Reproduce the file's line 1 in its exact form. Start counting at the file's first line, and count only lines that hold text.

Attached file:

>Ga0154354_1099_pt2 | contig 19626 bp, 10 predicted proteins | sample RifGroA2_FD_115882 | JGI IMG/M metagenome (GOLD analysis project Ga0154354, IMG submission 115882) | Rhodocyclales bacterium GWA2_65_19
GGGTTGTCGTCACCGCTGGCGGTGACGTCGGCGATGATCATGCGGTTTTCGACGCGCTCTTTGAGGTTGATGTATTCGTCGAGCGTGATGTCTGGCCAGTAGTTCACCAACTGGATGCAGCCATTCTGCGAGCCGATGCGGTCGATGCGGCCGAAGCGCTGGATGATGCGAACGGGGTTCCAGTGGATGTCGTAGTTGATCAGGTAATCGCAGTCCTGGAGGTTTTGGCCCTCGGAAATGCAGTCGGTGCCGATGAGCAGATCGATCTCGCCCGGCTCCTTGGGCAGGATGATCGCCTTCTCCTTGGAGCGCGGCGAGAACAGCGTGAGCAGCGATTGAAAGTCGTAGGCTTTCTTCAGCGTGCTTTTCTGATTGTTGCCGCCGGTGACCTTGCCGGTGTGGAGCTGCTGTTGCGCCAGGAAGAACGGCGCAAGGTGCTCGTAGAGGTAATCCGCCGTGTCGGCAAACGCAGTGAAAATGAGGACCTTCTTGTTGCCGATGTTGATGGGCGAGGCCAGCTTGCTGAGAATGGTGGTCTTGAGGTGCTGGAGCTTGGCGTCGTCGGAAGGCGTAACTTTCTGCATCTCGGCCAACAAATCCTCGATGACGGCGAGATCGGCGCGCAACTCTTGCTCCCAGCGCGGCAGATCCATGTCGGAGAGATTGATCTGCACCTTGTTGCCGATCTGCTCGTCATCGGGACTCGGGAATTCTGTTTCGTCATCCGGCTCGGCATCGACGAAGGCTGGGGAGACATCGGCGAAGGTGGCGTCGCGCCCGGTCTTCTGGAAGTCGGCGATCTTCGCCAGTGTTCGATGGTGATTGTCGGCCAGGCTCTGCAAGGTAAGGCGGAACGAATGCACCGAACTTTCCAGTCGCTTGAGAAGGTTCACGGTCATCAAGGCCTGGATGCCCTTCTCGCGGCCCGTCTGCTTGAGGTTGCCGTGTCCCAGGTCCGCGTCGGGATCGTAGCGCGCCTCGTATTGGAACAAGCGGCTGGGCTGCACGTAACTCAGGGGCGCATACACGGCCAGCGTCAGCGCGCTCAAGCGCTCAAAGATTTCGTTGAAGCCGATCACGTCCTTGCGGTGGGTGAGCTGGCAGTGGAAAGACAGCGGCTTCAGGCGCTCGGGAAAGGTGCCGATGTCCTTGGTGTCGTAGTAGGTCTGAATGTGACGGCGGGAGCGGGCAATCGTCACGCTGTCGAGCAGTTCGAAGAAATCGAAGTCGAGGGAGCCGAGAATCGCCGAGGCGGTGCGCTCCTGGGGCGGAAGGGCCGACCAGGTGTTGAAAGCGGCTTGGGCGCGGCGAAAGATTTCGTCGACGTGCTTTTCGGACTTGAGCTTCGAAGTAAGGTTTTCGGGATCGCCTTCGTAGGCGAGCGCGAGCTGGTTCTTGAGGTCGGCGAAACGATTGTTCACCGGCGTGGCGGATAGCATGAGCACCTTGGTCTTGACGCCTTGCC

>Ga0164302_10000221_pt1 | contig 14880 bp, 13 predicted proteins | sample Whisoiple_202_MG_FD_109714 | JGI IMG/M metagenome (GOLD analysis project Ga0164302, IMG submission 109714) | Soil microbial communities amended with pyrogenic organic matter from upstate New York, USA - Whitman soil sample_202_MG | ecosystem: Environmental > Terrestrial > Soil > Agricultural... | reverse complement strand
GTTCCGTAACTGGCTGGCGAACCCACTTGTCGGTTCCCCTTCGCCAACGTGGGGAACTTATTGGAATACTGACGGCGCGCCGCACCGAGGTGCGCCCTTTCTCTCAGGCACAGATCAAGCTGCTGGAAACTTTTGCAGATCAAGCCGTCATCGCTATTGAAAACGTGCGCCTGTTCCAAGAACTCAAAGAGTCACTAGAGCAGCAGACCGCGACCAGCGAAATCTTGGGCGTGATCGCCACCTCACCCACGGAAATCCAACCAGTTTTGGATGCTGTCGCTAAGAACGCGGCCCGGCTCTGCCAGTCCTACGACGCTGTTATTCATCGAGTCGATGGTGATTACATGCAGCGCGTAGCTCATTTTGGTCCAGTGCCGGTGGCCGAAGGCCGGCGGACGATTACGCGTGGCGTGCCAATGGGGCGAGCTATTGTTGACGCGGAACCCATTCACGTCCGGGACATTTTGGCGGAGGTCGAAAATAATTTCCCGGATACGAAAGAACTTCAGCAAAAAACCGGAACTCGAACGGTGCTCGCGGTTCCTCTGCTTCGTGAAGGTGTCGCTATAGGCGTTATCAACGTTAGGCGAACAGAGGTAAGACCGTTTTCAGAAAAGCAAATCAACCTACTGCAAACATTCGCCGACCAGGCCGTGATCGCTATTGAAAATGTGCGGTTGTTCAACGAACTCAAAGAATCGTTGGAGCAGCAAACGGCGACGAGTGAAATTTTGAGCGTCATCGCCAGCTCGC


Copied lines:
>Ga0154354_1099_pt2 | contig 19626 bp, 10 predicted proteins | sample RifGroA2_FD_115882 | JGI IMG/M metagenome (GOLD analysis project Ga0154354, IMG submission 115882) | Rhodocyclales bacterium GWA2_65_19